Broadband can facilitate energy conservation and benefit Virginia’s environment. Every online purchase of a product supplants a trip to a physical retail establishment—saving time and gas, reducing air pollution, and avoiding wear and tear on Virginia’s roadways. Broadband enables “smart” technologies for residential and commercial real estate to provide every Virginian real-time assessments of their energy consumption so to help them minimize their energy usage, saving them money and reducing carbon emissions for all Virginians.33 Kentucky is estimated to have reduced 46.7 million pounds of carbon emissions annually by aggressively expanding broadband internet access throughout the state.34
Similarly, smart-grids could enable energy providers to better ration energy usage through flexible pricing strategies and fine-tuning supply, thus contributing to energy conservation.35 In transportation, broadband can help logistics planners understand and model traffic flows in real time and use this information to divert traffic patterns, inform drivers of faster routes, and change traffic light timing thus saving time, fuel, and reducing emissions.36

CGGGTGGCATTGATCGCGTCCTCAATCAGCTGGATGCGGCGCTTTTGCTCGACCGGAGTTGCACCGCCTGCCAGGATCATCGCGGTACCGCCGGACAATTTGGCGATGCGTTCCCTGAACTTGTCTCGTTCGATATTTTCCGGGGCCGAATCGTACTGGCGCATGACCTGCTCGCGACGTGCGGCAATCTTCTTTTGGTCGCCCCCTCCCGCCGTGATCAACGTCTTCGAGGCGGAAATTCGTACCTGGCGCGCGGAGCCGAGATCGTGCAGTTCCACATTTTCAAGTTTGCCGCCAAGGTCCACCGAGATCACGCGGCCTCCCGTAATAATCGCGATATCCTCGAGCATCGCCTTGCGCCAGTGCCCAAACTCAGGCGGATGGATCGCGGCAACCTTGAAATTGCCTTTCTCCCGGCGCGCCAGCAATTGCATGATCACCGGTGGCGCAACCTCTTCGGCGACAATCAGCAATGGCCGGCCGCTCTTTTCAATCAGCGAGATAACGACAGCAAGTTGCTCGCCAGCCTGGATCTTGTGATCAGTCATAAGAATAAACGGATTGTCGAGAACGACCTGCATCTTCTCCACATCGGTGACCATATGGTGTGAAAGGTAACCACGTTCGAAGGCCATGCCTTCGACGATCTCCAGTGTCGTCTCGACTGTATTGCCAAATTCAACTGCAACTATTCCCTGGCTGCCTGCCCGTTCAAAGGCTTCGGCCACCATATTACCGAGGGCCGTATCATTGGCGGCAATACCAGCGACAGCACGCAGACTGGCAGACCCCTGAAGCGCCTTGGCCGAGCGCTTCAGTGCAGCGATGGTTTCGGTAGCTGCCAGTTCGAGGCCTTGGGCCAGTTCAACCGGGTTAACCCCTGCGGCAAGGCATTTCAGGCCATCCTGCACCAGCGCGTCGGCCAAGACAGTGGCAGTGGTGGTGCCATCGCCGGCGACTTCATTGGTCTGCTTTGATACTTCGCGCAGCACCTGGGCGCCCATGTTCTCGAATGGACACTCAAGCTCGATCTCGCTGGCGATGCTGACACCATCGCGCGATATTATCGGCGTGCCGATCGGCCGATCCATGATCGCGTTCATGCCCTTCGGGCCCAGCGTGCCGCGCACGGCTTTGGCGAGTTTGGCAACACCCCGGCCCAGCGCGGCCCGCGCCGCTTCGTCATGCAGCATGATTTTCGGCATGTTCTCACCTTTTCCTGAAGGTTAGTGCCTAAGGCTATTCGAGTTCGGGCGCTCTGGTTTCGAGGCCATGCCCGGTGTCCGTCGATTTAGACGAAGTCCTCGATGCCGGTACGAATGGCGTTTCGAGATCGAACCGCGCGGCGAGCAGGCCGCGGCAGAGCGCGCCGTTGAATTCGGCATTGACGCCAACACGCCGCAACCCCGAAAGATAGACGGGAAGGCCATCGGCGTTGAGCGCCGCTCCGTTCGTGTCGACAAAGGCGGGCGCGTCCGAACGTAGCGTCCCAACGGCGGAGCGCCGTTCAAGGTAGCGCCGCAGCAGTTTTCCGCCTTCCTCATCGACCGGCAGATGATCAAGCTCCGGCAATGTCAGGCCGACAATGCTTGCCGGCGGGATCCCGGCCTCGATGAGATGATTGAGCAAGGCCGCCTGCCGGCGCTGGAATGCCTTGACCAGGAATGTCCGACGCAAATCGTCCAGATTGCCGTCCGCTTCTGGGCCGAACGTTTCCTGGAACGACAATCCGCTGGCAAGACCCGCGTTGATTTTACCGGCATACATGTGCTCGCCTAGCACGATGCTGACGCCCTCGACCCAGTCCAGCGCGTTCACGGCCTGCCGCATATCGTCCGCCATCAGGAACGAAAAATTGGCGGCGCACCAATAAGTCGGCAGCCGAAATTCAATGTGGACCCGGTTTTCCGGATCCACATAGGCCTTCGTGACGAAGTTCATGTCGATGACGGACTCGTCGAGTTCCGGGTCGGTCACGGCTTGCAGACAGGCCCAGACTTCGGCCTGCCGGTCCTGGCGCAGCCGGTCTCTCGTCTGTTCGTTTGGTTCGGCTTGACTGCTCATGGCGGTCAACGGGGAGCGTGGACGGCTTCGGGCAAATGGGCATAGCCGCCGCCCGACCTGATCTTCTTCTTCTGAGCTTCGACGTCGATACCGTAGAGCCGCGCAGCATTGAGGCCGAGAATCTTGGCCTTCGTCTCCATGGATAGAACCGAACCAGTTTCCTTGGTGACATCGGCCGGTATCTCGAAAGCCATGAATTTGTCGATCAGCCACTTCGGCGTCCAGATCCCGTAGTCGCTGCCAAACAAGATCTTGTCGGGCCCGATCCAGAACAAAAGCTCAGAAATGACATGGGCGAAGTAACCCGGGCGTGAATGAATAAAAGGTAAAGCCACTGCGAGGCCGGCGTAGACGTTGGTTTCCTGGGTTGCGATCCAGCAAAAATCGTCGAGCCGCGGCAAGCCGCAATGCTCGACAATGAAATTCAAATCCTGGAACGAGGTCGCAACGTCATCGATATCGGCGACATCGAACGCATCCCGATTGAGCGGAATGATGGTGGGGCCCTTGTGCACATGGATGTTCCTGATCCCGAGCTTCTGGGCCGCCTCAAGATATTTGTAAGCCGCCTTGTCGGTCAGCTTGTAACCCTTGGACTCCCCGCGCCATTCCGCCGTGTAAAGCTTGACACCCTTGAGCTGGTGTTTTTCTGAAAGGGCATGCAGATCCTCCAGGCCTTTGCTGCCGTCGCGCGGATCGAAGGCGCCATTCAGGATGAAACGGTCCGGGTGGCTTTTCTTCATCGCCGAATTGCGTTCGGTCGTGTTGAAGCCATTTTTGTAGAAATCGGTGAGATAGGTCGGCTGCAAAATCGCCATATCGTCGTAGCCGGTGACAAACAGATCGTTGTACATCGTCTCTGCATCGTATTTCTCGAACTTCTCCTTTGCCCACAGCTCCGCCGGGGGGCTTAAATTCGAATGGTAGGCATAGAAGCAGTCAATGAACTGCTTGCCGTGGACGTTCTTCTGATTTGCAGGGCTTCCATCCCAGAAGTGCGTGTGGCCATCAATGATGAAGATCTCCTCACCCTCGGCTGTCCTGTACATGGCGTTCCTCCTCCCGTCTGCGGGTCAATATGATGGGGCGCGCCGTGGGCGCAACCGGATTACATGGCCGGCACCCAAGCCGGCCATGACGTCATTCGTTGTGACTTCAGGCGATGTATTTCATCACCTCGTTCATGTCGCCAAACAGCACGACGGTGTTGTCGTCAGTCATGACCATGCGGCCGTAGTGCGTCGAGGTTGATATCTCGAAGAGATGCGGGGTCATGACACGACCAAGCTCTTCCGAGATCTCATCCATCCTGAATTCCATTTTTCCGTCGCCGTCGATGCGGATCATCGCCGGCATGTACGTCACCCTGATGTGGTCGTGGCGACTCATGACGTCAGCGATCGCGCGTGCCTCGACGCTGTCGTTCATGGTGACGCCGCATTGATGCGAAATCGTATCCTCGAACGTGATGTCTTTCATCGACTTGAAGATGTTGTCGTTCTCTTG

Broadband is a source for enhancing quality of life. Like all infrastructure, quality broadband access enables Virginians to more effectively, quickly, and cost-effectively engage in whatever they are passionate about. A national level study found that utilizing broadband internet can help consumers bargain hunt and leverage the power of group buying, which can result in savings of nearly $8,000 annually for the typical American family.37 Similarly, broadband is revolutionizing the entertainment industry as an ever growing volume of digital media is available to download, view, listen to, or engage with on a daily basis. High speed access to the internet saves people time in many day-to-day mundane tasks, thus allowing them more personal and family time to engage in and pursue their favorite activities for longer periods of time. Broadband services, particularly mobile broadband providers, are beginning to bridge the digital divide for many minority communities.3839 Increasingly inexpensive smartphones and low-cost, pre-paid plans are facilitating access to the internet for many minority communities; surveys have shown that many traditionally disadvantaged communities are embracing these technologies to access the internet.4041